The Wallabies will have their first look at the 2019 Rugby World Cup final venue this weekend and the path they have to tread to get there will be crystallised on Thursday.
Two years to the day until the 2019 Rugby World Cup final, World Rugby will unveil the fixtures for each team in Tokyo, as well as details around ticket prices and logistics.
Though the pool draws are already known, this next announcement is critical, giving teams an idea of the travel they will be undergoing.
In 2015, luck went the Wallabies’ way, playing in major centres in all bar one game and at Twickenham for all but two, also winning the ballot for their preferred training base.
This week is a chance for the Aussie players to have a taste of the atmosphere around Yokohama and the wider Japanese culture as well, attack coach Stephen Larkham said.
They will have another chance to test the Japanese waters next year, with one of the All Blacks’ home Bledisloe Tests slated for a move to Japan.
“It's invaluable to get to a venue before the World Cup,” Larkham said.
“Knowing that the World Cup final is going to be played at the stadium that we play at on Saturday night is a bonus for us and if we possible have a game here next year, then it'll be another opportunity for us to spend a bit of time here and get to know the layout.
"I think it'll bode well for the World Cup in two years' time."
Defence coach Nathan Grey said those World Cup previews would be an added benefit, but the primary focus was playing well to start the Spring Tour.
“There is so much footy to be played,” he said.
“In terms of 40 guys getting familiarisation and nuances of being here, culture and getting around they are important things but there's five per cent focus on that when the focus is on a really good, consistent performance on this tour.”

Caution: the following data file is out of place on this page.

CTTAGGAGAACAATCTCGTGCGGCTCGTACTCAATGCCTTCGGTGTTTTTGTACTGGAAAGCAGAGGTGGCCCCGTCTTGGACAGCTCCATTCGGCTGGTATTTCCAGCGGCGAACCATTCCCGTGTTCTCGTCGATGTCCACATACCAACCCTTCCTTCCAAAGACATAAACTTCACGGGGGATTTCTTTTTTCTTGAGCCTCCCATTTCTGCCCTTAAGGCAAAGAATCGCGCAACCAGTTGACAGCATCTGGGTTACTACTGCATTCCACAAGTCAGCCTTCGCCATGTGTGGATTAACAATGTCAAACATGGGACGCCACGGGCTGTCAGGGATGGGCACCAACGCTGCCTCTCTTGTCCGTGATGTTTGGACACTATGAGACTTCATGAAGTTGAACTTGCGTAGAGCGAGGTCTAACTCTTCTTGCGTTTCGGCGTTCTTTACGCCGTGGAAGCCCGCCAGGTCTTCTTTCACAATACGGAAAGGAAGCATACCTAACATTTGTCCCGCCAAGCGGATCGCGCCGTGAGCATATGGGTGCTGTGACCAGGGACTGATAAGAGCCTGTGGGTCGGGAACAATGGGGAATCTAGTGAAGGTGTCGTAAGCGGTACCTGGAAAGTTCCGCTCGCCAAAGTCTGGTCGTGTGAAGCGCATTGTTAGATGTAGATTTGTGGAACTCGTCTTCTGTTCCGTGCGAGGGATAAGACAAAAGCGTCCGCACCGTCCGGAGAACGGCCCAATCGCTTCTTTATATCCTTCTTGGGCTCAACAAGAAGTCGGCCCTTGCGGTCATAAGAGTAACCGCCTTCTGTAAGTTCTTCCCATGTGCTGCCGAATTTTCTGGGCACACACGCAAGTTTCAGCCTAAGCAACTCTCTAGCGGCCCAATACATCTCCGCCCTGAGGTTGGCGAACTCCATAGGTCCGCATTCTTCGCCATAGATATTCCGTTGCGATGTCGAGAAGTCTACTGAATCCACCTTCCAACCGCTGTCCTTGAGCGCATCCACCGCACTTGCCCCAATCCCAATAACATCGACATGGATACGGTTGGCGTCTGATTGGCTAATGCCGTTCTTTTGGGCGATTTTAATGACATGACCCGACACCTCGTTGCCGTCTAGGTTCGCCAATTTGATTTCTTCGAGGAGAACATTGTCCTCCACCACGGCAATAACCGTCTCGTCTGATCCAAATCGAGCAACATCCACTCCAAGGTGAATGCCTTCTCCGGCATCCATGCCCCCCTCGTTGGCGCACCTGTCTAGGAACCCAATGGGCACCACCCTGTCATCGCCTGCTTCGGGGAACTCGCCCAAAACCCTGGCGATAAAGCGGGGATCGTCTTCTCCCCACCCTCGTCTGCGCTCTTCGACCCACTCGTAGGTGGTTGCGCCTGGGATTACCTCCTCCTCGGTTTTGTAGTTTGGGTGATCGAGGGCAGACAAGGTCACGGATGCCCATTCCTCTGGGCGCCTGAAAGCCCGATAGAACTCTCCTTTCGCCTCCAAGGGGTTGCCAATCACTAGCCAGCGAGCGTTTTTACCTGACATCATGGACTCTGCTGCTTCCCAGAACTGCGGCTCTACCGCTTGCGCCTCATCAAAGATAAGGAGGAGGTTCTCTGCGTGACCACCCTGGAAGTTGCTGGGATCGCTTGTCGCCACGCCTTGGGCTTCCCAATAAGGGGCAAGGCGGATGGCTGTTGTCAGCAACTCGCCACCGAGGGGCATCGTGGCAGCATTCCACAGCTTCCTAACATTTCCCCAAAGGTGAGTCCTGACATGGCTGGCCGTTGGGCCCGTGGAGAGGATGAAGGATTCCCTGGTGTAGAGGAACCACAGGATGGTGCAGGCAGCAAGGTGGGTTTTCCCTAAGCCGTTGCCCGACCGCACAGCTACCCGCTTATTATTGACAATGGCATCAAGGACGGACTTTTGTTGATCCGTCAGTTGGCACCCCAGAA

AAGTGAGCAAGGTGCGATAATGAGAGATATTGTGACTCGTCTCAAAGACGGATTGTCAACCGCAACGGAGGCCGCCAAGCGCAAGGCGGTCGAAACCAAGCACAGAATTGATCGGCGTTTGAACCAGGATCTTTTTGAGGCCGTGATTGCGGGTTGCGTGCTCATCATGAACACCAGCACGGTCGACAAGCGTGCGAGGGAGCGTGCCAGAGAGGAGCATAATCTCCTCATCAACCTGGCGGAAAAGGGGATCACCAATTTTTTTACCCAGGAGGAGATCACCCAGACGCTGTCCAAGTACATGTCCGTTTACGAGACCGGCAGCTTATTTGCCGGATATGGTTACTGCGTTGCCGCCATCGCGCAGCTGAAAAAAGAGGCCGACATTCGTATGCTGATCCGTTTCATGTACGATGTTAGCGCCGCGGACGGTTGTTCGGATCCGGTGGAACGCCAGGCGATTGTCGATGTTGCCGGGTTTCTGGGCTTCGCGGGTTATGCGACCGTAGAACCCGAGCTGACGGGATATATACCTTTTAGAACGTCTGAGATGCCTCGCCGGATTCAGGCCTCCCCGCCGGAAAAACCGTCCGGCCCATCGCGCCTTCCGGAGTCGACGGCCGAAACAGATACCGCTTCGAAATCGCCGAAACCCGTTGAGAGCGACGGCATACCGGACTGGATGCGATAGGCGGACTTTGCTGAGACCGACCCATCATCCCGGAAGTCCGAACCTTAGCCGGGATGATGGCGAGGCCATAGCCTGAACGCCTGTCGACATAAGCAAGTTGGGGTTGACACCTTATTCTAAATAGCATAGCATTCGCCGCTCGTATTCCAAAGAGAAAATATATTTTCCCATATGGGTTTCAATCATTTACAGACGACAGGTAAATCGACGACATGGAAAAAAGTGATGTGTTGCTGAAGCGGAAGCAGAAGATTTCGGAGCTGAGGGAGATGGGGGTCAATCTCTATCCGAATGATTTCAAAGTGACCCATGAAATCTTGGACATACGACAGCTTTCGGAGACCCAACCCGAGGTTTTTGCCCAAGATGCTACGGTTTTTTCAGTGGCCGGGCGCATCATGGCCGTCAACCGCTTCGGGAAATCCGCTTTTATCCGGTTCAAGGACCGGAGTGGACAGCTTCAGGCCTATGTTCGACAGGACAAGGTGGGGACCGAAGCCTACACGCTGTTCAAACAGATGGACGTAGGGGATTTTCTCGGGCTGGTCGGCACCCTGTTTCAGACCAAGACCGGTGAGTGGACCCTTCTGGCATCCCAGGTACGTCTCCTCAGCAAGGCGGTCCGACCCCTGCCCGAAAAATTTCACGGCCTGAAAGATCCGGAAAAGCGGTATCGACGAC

Larkham played in the most recent Test between the two nations as well, in the 2007 World Cup, scoring two tries, but the Aussies are expecting a much closer scoreline than the 91-3 drubbing they handed out that night.
“They can certainly score points if you are not diligent defensively and you are a few per cent off,” Grey said.
“They have genuine game breakers who can hurt you off turnovers, good feet, good speed, good agility.
“When they get their good recyle going they are hard to stop. Even in the rain last weekend against the World XV they scored 25 points in pouring rain and a lot of opps created off turnover.
“They back themselves one-on-one and they scored a few tries with their strong leg drive close to the line.”
The Japanese will be missing some of their main strike weapons, with winger Akihito Yamada injured, but Australia will be wary of the threat of Rebels backrower Amanaki Mafi.
The Wallabies take on Japan on Saturday November 4, kicking off at 2:40pm local, 4:40pm AEDT LIVE on FOX SPORTS.